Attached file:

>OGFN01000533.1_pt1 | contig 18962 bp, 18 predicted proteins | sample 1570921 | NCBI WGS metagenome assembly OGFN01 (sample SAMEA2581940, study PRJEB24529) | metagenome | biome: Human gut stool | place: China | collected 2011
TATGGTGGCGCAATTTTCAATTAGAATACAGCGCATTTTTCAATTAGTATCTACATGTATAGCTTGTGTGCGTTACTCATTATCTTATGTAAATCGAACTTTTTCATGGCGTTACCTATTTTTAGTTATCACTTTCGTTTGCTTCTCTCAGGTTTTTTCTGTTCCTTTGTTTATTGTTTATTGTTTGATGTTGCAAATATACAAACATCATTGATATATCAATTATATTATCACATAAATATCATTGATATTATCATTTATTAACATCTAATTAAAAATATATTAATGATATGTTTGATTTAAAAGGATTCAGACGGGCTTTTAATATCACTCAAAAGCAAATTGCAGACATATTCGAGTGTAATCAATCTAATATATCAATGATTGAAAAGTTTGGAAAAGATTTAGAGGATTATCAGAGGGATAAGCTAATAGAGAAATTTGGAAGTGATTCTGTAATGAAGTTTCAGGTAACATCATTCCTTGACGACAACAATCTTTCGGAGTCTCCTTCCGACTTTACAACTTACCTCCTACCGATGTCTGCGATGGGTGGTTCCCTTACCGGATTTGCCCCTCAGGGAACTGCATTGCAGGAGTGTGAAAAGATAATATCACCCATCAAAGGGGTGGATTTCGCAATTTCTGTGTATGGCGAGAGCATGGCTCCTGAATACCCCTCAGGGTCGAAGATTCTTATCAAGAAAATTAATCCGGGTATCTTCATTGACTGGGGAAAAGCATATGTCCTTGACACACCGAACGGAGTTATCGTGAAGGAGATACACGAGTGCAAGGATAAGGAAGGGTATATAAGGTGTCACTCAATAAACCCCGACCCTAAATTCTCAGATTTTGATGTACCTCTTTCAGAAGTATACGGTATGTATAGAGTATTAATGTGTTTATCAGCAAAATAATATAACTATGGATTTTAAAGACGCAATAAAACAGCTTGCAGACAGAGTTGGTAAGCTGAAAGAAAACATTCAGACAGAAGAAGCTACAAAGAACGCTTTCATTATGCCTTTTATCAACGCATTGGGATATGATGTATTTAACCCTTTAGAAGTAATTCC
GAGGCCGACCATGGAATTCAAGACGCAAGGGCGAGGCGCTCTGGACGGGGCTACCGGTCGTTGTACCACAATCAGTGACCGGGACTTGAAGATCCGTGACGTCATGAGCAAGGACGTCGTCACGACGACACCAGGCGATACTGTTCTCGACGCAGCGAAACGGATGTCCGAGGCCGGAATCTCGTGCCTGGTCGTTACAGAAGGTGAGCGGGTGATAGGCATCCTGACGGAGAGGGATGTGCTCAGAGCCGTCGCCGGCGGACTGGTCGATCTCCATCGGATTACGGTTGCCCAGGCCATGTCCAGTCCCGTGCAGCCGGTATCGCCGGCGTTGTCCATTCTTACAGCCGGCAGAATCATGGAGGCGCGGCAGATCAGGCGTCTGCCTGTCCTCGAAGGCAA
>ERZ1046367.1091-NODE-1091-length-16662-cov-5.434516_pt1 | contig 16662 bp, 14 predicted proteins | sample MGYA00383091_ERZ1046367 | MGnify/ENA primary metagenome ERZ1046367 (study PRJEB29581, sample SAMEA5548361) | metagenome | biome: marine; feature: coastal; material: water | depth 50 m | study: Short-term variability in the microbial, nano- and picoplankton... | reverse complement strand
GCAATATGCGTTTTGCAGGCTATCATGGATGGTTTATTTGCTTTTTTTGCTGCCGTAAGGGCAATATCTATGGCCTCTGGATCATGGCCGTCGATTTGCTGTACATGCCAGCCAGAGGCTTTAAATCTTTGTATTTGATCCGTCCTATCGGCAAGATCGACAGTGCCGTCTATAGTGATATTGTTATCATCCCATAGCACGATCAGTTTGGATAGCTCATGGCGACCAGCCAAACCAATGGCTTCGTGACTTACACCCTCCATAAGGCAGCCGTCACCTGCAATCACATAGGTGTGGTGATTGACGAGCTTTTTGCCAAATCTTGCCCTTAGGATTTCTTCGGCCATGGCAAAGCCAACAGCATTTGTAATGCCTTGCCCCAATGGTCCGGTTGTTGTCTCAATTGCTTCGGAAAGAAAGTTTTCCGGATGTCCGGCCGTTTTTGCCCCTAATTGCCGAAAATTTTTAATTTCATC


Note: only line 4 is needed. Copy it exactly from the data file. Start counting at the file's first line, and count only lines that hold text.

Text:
>ERZ1046367.1091-NODE-1091-length-16662-cov-5.434516_pt1 | contig 16662 bp, 14 predicted proteins | sample MGYA00383091_ERZ1046367 | MGnify/ENA primary metagenome ERZ1046367 (study PRJEB29581, sample SAMEA5548361) | metagenome | biome: marine; feature: coastal; material: water | depth 50 m | study: Short-term variability in the microbial, nano- and picoplankton... | reverse complement strand